Moreover, the potential response to immune checkpoint blockade (ICB) was predicted with TIDE algorithm [35]. We extracted chemotherapy drugs from GDSC database [36] and evaluated the IC50 level by using pRRophetic [37].

Statistical analysis

R packages (v4.0.2) and GraphPad Prism (v8.0) were used for statistical analysis. T test was used for inter-group comparison. Pearson correlation analysis was conducted to analyze the correlation between GRGs and lncRNAs. Univariate and multivariate Cox regression analysis was conducted to analyze the related factors affecting the overall survival of OC patients. P < 0.05 was considered statistically significant.

Results

Figure 1 exhibited the flowchart we created for our entire study.

Fig. 1
figure 1

Flow diagram of our study

Differential and enrichment analysis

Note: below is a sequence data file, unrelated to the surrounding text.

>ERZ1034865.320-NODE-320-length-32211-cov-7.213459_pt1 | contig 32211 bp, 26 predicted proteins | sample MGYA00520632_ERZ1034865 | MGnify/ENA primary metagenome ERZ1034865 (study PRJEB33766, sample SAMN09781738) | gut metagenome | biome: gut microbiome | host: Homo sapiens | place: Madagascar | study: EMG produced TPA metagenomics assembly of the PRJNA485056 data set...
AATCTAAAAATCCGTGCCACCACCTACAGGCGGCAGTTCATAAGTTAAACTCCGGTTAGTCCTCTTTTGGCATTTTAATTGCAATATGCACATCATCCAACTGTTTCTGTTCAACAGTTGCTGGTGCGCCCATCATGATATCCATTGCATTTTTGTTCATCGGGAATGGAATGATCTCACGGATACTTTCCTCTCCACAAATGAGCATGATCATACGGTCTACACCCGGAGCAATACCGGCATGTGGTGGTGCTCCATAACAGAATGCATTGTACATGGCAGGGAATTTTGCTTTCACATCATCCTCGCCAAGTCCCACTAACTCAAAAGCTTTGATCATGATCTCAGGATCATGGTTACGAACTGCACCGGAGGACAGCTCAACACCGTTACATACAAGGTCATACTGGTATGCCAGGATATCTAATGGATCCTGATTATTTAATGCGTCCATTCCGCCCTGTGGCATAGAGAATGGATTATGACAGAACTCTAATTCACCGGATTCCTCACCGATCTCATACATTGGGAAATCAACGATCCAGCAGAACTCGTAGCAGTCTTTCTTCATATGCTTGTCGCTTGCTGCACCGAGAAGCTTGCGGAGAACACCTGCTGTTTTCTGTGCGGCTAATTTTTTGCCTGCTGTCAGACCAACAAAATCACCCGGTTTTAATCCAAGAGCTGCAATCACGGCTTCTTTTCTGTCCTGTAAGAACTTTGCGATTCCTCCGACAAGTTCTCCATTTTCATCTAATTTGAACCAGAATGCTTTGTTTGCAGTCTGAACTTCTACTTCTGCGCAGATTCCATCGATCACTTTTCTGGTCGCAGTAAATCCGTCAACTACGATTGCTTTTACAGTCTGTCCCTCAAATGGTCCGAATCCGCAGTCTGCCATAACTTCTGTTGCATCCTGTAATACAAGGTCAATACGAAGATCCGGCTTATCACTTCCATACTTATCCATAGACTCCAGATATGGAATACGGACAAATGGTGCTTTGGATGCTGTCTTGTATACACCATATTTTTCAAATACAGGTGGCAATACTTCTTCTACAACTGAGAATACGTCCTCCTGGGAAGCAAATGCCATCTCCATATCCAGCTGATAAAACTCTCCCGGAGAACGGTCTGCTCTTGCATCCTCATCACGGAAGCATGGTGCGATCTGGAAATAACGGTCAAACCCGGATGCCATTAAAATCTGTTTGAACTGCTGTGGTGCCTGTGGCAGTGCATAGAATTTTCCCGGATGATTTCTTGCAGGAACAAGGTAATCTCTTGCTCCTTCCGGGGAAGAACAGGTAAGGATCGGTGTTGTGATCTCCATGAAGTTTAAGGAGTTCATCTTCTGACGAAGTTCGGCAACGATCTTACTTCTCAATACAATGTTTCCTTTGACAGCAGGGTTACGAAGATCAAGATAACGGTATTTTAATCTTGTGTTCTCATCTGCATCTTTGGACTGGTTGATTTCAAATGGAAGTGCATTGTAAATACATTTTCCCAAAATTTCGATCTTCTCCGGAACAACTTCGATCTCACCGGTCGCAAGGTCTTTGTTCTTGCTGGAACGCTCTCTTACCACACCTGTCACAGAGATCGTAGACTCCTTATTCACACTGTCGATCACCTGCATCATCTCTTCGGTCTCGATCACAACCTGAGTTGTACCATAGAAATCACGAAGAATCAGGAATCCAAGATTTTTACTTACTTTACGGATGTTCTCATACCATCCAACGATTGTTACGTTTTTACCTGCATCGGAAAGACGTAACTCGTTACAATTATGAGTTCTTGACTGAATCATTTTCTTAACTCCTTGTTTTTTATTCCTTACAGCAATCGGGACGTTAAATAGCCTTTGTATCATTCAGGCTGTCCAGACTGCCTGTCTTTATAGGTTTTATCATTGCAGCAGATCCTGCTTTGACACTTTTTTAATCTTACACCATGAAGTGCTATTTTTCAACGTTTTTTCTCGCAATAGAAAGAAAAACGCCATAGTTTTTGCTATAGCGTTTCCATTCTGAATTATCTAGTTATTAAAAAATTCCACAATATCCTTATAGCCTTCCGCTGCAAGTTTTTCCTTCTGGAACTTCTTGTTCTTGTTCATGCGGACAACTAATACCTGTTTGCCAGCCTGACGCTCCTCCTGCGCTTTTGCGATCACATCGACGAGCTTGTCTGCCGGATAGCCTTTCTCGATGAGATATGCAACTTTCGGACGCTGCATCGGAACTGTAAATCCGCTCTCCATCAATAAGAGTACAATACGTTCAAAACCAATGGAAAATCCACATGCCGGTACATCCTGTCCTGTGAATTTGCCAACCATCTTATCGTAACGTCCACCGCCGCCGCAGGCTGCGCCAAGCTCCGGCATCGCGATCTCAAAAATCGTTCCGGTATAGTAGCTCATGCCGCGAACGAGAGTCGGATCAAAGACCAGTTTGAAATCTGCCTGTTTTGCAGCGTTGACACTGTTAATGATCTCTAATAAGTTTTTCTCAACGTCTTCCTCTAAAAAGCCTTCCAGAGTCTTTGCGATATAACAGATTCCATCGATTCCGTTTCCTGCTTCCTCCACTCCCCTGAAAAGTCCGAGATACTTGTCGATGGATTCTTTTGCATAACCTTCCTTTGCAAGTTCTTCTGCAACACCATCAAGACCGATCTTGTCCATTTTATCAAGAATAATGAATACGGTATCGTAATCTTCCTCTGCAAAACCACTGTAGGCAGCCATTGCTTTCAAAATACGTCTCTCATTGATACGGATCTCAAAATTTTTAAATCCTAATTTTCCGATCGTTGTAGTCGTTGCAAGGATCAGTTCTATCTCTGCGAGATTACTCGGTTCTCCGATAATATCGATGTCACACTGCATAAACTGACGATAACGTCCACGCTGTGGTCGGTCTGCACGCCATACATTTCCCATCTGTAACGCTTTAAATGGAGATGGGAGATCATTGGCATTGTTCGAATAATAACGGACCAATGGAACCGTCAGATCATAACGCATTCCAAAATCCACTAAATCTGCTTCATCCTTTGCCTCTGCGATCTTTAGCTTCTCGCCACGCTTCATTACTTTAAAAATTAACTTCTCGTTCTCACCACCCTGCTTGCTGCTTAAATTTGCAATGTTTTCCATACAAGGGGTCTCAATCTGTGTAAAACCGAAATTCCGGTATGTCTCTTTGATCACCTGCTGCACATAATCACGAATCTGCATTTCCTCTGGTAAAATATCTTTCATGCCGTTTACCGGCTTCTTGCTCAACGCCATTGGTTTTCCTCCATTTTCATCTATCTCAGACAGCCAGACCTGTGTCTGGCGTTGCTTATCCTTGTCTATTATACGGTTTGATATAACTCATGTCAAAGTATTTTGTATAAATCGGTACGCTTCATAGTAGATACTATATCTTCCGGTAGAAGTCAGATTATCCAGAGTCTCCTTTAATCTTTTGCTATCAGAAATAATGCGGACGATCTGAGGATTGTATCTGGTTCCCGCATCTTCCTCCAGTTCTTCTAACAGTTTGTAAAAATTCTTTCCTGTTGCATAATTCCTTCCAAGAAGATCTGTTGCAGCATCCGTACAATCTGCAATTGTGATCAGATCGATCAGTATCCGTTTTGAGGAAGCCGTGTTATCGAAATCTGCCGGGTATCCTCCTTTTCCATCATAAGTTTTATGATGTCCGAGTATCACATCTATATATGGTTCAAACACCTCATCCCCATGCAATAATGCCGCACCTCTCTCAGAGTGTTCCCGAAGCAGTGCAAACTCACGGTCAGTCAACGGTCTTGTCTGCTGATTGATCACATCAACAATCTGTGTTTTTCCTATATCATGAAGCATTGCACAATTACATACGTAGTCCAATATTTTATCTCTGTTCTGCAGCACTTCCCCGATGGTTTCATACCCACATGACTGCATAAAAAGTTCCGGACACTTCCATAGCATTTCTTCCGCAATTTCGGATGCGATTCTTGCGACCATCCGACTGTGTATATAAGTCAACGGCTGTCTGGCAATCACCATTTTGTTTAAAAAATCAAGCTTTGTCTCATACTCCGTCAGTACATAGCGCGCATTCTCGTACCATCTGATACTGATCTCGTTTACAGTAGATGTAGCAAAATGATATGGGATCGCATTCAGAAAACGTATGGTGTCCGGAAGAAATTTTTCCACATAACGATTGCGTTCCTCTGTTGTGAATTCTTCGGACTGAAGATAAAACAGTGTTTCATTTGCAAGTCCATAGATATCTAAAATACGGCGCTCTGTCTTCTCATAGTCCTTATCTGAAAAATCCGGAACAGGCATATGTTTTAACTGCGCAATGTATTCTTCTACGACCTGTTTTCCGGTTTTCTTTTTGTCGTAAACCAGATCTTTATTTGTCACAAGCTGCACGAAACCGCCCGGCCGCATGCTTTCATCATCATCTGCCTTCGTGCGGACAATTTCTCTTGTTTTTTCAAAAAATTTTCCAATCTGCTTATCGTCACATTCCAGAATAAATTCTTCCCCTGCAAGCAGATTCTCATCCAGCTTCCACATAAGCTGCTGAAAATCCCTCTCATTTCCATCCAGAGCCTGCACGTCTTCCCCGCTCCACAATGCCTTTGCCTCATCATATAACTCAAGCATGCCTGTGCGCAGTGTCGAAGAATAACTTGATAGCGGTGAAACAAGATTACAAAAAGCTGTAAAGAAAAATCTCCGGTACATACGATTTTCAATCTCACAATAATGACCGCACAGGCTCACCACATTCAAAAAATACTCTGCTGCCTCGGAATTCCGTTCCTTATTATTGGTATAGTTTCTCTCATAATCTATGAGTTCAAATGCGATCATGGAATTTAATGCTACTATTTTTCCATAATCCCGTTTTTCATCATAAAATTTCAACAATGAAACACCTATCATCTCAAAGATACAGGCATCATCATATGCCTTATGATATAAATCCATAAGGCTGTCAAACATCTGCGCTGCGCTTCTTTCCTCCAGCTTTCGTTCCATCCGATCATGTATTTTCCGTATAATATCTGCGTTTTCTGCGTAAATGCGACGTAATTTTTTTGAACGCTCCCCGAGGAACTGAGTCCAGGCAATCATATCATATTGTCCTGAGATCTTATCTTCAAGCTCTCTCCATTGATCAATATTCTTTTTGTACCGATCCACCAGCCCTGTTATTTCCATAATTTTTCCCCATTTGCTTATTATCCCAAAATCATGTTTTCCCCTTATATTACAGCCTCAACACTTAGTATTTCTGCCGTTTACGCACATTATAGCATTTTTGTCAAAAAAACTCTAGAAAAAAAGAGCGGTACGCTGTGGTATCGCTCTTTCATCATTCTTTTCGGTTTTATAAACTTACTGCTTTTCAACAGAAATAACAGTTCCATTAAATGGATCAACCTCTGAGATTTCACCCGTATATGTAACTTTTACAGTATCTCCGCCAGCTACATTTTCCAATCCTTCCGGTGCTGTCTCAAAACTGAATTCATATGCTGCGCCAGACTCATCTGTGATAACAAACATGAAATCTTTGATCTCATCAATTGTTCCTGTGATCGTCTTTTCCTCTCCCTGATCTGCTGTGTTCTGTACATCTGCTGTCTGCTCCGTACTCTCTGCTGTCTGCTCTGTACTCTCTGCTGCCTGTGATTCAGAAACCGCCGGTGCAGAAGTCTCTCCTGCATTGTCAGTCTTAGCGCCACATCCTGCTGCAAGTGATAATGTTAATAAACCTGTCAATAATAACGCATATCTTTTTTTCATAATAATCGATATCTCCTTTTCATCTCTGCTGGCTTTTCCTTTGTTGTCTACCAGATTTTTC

A total of 116 differential GRGs (Fig. 2A) and 1145 exegetical lncRNAs (Fig. 2B) were identified. In addition, 62 GO BP and 33 KEGG pathways were enriched based on the 116 GRGs (Additional file 1: Table S1). The enrichment pathways were ranked according to p value, and the top 20 was selected for display (Fig. 2C-D). The result showed that most of these differential GRGs were enriched in metabolic pathways. In addition, the identified GRGs were associated with several important biological processes in tumor genesis and development observably, such as, response to hypoxia, AMPK signaling pathway, HIF-1 signaling pathway, and so on. This further proves that glycolysis is closely related to tumor hypoxic microenvironment.

Fig. 2
figure 2

Differential and enrichment analysis. A, B Volcano map of differentially expressed mRNAs (A) and lncRNAs (B). Red triangle: up regulated; blue square: down regulated. C GO analysis. The color scale represented p value and the histogram size indicated count. D KEGG analysis. The color scale represented p value and the histogram size indicated count

Construction and validation of the risk model based on GRLs